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Construction Industry, General Corruption, Land & Real Estate, Public Infrastructure, Scandals, State Assets

#Yemen: The story of the curse of corruption and the al-Saleh Mosque

 | 20 November 2011 |

Al-Saleh Mosque in Yemen,

SANA’A: Al-Saleh Mosque was inaugurated in 2008 after several years of construction and several dozens of millions of dollars was immediately called an historical landmark by the President’s loyalists, as they said that its architectural “prouèsses” were a tribute to the president’s greatness.

For others, the Mosque symbolized everything that was twisted, wrong and corrupt in the nation; a Mosque build on stolen lands, by stolen money for the glory of corrupt men.

The Mosque which the government alleged was built on the president’s money, omitted to specify that several prominent businessmen amongst whom Hayel Said, were coerced into funding the project under threats of reprisals and cancellations of licenses or other administrative subtleties.

Built on an area which surpassed 27300 sq meters, al-Saleh Mosque is the grandest building of Yemen, competing in beauty and craftsmanship with al Haram in Mecca.

With its 6 minarets towering the city from their 100 meters, al-Saleh Mosque has become the focus point of the capital, reminder for many of what they’d lost for the president to live his folly.

Beit Zhura

Beit Zuhra, an old family from Sana’a owned until a few years ago a large piece of land on the very spot where President Saleh wanted to build his Mosque.

The President sent his men to approach the family, offering to buy out the lot for a ridiculously low amount of money. Beit Zuhra evidently refused, arguing that their land was worth much more than what the president was offering, adding that since he was so bent on building his Mosque he should be willing to pay a fair price.

Subsequently Beit Zuhra’s eldest son was kidnapped by the government forces and returned to his family 3 months later, a shadow of his former self.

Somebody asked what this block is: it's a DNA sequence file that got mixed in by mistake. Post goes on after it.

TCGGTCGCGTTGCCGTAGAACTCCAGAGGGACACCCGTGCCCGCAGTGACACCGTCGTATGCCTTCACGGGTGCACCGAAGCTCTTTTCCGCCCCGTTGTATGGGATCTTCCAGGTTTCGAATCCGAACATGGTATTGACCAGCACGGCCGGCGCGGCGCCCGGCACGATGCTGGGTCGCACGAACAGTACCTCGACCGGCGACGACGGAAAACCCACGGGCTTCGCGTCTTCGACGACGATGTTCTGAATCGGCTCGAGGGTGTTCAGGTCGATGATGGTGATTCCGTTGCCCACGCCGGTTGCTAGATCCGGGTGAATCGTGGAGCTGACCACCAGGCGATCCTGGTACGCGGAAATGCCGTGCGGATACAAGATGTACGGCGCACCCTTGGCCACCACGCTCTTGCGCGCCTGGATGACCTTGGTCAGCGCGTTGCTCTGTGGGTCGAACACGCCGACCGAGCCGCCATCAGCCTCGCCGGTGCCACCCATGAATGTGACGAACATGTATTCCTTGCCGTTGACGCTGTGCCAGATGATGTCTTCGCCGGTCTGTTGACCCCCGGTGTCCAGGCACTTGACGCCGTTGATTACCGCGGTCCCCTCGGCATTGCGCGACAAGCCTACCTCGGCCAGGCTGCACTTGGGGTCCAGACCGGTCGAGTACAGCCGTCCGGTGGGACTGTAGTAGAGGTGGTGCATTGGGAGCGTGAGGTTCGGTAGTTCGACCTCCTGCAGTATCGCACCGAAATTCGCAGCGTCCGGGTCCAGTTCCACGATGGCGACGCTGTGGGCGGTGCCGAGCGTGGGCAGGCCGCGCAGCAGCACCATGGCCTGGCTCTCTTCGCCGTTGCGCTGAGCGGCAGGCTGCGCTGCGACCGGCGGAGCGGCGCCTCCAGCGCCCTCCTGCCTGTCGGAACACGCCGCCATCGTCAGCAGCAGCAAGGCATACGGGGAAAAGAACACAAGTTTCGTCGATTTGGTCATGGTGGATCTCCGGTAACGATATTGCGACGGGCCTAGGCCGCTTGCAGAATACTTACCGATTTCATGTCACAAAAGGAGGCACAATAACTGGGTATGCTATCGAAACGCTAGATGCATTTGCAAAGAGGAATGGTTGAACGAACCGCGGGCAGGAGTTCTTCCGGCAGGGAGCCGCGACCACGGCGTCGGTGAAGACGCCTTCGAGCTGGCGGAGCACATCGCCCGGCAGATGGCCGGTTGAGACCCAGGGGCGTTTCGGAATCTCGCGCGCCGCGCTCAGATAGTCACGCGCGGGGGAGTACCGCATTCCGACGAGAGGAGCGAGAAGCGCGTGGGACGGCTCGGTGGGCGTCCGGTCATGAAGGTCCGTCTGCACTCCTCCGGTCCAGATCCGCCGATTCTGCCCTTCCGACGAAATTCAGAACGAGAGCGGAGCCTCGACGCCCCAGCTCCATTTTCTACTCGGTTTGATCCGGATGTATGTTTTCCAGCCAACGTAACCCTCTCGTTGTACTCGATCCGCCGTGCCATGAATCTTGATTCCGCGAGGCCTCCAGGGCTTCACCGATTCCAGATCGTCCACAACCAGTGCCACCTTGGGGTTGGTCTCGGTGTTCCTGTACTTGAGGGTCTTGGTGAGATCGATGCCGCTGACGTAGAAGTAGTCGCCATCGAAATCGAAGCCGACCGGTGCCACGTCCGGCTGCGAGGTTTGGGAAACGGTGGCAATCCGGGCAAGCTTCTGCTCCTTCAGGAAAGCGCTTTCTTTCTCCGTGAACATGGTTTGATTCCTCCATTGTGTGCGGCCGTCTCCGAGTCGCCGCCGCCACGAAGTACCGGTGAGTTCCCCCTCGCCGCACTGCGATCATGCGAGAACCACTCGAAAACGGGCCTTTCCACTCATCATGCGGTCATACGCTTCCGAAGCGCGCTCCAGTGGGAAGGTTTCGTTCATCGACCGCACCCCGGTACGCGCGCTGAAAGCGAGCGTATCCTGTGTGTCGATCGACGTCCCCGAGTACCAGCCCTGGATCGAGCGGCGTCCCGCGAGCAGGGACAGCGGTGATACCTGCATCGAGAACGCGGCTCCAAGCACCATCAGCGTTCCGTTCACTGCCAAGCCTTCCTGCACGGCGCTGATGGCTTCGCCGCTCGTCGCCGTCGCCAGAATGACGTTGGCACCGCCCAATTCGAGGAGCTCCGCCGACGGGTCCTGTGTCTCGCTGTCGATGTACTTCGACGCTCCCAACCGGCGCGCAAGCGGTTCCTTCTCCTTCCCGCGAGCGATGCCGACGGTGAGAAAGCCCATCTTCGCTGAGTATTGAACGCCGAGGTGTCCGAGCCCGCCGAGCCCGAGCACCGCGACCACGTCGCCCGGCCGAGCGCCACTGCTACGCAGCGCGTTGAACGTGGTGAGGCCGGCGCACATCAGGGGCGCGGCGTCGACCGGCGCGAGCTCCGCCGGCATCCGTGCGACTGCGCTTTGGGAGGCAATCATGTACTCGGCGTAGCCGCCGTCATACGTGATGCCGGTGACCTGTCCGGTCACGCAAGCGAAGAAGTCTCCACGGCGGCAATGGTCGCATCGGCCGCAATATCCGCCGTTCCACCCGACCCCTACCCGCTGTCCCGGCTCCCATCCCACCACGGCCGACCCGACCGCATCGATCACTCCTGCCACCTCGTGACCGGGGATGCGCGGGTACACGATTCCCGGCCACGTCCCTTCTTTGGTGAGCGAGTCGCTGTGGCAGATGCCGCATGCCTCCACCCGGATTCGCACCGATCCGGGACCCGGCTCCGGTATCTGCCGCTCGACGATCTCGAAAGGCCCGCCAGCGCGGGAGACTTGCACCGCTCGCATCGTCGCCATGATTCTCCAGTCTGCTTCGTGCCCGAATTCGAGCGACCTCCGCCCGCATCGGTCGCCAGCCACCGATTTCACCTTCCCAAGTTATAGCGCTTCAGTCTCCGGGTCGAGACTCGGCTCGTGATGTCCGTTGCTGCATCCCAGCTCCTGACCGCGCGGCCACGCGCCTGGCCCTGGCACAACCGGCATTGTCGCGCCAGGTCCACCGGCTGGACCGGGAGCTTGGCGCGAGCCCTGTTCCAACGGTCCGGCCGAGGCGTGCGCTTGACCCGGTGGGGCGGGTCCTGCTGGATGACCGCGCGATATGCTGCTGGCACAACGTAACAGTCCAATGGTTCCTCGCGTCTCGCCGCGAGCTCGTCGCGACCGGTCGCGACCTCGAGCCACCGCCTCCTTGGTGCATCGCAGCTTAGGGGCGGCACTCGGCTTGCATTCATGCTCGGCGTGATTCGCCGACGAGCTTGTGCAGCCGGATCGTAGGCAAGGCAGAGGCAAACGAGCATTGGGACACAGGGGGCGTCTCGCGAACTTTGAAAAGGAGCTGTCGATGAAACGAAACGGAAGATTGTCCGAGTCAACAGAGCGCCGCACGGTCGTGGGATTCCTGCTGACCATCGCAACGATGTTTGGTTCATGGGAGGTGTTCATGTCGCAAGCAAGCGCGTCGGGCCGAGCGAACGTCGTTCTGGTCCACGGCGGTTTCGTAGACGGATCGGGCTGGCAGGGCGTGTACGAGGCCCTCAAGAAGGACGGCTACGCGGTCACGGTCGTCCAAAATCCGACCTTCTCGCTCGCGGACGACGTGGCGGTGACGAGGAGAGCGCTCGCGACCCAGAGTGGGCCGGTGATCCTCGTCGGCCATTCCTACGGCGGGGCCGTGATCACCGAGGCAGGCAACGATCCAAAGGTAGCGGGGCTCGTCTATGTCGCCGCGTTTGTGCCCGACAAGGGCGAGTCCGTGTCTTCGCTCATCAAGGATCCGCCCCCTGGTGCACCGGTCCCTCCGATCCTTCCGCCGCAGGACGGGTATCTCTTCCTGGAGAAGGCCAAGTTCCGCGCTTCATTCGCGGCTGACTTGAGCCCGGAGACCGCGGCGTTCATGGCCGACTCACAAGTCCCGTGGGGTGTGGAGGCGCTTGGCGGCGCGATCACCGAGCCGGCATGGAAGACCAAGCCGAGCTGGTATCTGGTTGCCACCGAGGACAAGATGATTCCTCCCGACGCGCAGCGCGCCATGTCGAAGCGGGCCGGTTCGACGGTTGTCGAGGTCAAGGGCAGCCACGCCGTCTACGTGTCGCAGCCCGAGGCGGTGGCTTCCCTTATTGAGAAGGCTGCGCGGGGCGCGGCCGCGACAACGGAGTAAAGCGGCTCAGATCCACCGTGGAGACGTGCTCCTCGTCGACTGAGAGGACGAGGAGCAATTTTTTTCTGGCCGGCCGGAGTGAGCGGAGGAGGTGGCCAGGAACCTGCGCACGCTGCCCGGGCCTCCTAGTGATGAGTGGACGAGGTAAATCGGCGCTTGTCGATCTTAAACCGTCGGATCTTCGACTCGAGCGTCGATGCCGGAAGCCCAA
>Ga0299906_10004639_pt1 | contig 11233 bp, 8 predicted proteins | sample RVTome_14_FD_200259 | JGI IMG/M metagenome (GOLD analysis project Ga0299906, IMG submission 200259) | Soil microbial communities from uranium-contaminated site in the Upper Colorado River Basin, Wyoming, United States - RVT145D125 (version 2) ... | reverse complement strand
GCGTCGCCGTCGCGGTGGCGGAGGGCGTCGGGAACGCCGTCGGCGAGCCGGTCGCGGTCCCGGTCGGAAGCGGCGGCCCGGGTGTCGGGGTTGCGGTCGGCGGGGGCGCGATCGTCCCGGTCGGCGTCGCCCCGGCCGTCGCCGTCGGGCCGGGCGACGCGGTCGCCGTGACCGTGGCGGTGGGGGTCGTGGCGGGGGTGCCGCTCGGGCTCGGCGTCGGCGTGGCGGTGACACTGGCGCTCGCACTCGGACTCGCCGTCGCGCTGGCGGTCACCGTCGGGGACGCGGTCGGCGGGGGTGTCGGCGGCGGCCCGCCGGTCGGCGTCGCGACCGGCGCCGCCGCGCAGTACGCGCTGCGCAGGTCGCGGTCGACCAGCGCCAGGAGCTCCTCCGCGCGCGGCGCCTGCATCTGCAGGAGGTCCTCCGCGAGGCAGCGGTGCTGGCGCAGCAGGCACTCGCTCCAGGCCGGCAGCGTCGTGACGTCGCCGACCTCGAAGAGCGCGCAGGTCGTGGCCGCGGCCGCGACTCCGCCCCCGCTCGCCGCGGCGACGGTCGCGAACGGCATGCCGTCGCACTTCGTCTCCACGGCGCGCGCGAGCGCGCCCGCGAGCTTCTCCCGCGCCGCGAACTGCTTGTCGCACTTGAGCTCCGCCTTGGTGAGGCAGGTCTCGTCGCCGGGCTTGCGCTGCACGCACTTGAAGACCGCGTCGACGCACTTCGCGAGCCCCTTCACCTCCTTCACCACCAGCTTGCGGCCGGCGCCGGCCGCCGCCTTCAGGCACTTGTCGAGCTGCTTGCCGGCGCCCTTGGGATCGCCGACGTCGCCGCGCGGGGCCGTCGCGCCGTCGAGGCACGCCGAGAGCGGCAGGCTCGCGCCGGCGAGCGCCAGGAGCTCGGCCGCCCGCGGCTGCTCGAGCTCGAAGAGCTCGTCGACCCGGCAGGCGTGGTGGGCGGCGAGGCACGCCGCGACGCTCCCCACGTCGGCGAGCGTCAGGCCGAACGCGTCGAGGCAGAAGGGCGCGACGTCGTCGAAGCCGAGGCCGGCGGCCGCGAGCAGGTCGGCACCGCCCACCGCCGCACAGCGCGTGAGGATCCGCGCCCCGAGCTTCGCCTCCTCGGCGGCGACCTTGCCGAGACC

Upon the disappearance of their son, the family desperately went looking for clues, frantically questioning the neighbors and the authorities. A man then showed up on their door step warning them that if they wanted to see their son alive they’d better sign over the deeds of their land to the President.

Beit Zuhra gave up the fight, not willing to risk the life of their beloved son for the sake of a land, however worthy it might be.


As construction started in the site, strange occurrences started to take place, triggering much rumors and whispers of a curse on the mosque.

For each time that a minaret was raised on Beit Zuhra’s stolen land the tower collapsed on itself, burying workers under its rubbles.

The first time, the site manager was blamed as the team of architect accused him of carelessness and poor managing skills as they said he failed to carry out the required security checks.

The second time it happened, constructions workers were at a loss, not understanding why the building kept collapsing.

In Sana’a, people murmured that since the President had dared used Haram money and Haram land to build the “house of God” God himself had put a curse on the building.

After the third attempt failed, the architects decided to change their plans and use the land as a garden and an annex of the Islamic university, where they hoped it would be safe.

To this day, the family has received nor compensation, or apology; only contempt from the authorities as the President and his coterie shamelessly kneeled before God on stolen ground.


This incident was transmitted by the NGO HOOD to OHCHR on the 14th of March 2011 (P. 12)

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Exposing the corruption in Yemen


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